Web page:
* The big brass boiler takes a lot of time to heat up from brew temp to steam temp. If you're making lots of milk drinks, it's got plenty of capacity, but you'll want to brew all your coffee shots first before switching to steam.
Things You Will/Might Want to Change:
* Throw out the plastic tamper that comes in the box. Buy a good turned aluminum or steel tamper, preferably with a non-metal handle. Rapping the portafilter with a steel tamper (as opposed to the wood/nylon handle) to settle the grounds will put dings in the brass.
* If you are fanatical about temperature control/consistency, there are kits available to convert to digital temp control. They're easy enough to wire in for someone with basic mechanical and electrical competency. Not necessary if you learn Silvia's peculiarities, but a reasonable project if you want precision.
* You will want to replace your spice grinder/bean-basher or high-speed coffee whizzer with a good burr grinder. You can't expect reasonable results from a pump-driven espresso machine without a consistent grind, no matter what anyone tells you. Yes, that means you need to drop at least another hundred bucks on a coffee grinder to get a basic conical burr machine at minimum.
Still, after a decade of home espresso experience, I'd stand firm on my opinion that Silvia's the best choice for the vast majority of coffee enthusiasts who don't want to cross into the four-figure prosumer market. You can get more automation at this price point, but at the expense of reliability/durability in my opinion. And while you can fix Silvia's thermostat issues if you want, you can't fix other machine's durability/performance problems.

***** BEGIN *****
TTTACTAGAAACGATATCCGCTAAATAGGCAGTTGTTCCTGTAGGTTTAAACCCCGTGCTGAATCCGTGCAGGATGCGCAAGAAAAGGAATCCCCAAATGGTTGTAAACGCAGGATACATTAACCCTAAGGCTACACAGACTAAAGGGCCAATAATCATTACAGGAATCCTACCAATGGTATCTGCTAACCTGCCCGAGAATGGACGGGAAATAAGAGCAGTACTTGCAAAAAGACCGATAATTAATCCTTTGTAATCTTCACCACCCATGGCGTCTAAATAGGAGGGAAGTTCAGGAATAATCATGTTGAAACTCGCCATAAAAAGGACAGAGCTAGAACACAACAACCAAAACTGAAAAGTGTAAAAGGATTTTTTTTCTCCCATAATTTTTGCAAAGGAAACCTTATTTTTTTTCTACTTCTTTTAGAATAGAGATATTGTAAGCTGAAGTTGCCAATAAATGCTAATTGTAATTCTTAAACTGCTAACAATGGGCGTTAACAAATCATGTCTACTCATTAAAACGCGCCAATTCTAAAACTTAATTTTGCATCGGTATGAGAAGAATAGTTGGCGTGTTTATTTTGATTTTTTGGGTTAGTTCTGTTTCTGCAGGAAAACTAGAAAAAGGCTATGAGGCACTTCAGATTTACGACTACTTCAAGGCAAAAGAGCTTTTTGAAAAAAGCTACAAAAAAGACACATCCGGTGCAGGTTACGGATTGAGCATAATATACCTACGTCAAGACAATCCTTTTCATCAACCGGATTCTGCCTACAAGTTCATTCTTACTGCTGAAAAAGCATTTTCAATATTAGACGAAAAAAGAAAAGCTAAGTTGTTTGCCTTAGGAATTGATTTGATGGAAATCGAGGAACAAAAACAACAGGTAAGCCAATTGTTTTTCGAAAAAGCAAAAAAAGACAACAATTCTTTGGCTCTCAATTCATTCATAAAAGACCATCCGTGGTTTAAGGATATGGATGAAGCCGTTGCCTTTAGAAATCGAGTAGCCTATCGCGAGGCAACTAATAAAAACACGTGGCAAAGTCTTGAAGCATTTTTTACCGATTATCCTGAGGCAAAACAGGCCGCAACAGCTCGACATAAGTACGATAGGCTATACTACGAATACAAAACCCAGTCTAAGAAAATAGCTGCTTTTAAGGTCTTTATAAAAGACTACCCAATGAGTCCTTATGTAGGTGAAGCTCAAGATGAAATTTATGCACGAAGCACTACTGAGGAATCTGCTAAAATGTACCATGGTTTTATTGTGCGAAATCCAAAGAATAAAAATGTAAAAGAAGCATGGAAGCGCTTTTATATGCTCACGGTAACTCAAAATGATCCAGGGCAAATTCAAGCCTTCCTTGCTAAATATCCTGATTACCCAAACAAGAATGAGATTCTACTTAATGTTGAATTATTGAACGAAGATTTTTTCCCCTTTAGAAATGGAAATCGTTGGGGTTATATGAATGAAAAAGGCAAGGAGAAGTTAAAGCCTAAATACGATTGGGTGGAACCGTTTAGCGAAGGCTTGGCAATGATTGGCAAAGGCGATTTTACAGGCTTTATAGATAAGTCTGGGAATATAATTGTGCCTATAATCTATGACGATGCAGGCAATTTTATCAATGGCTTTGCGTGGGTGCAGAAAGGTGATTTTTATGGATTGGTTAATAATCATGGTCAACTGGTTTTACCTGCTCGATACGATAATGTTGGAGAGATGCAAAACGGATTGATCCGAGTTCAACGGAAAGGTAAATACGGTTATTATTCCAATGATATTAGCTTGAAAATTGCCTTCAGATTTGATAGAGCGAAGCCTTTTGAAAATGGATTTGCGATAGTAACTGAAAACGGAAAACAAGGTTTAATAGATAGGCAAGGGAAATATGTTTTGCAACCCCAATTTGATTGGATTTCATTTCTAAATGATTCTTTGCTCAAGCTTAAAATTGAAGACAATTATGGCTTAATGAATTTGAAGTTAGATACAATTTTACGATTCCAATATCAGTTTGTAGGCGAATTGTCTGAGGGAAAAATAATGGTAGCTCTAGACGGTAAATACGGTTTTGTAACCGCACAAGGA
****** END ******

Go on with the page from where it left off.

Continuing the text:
That issue above is not really a problem for me because I got that under control. I'm just really impressed that this machine is still running strong. None of my other espresso machines lasted this long, yielded this good espresso shots.
When this machine breaks down one day, I'd buy another same machine again!
The first machine I ordered was the Gaggia Classic. It leaked from the first moment I got it. Amazon was AMAZING with customer service and returning it, but their Gaggias were recalled because mine was yet another complaint from an Amazon customer. So I had a decision to make. I looked and looked on Amazon and around the web, and I studied the Rancilio. I was nervous after reading the reviews, but I got it anyway. I am SO glad I did.
First of all, you can tell the quality of this machine when you lift it out of the box. It is MUCH more solidly built than the Gaggia. This thing is a tank! Everything about it beats out the Gaggia in my opinion. The steam wand is better, the group head is more solid, the boiler is better... Everything. It is worth the extra money because it seems built to last.
Second, yes, you need to get a good burr grinder, and you will need to experiment with different grinds across different coffee batches to get the right 25 second pull on your shots. But that is part of the fun! And the results with even a semi slow or a too fast shot aren't THAT bad. Seriously. I got the Gaggia grinder and it works just fine.
Third, there is the temperature surfing issue. I researched this one and was a little frightened of the processes I read about... until I saw the easier one on the Clive Coffee website. You make your steamed milk first, and then run some water through the grouphead until the light comes back on. Wait for it to heat back up and the light to go off. This is when you can grind your espresso and get your portafilter loaded. When the light goes off, wait 30 seconds and then pull your shot. That's it! The results I get doing this are fabulous, for me, a non professional barista :)
All in all, this is an awesome machine, and I am very happy that I got it.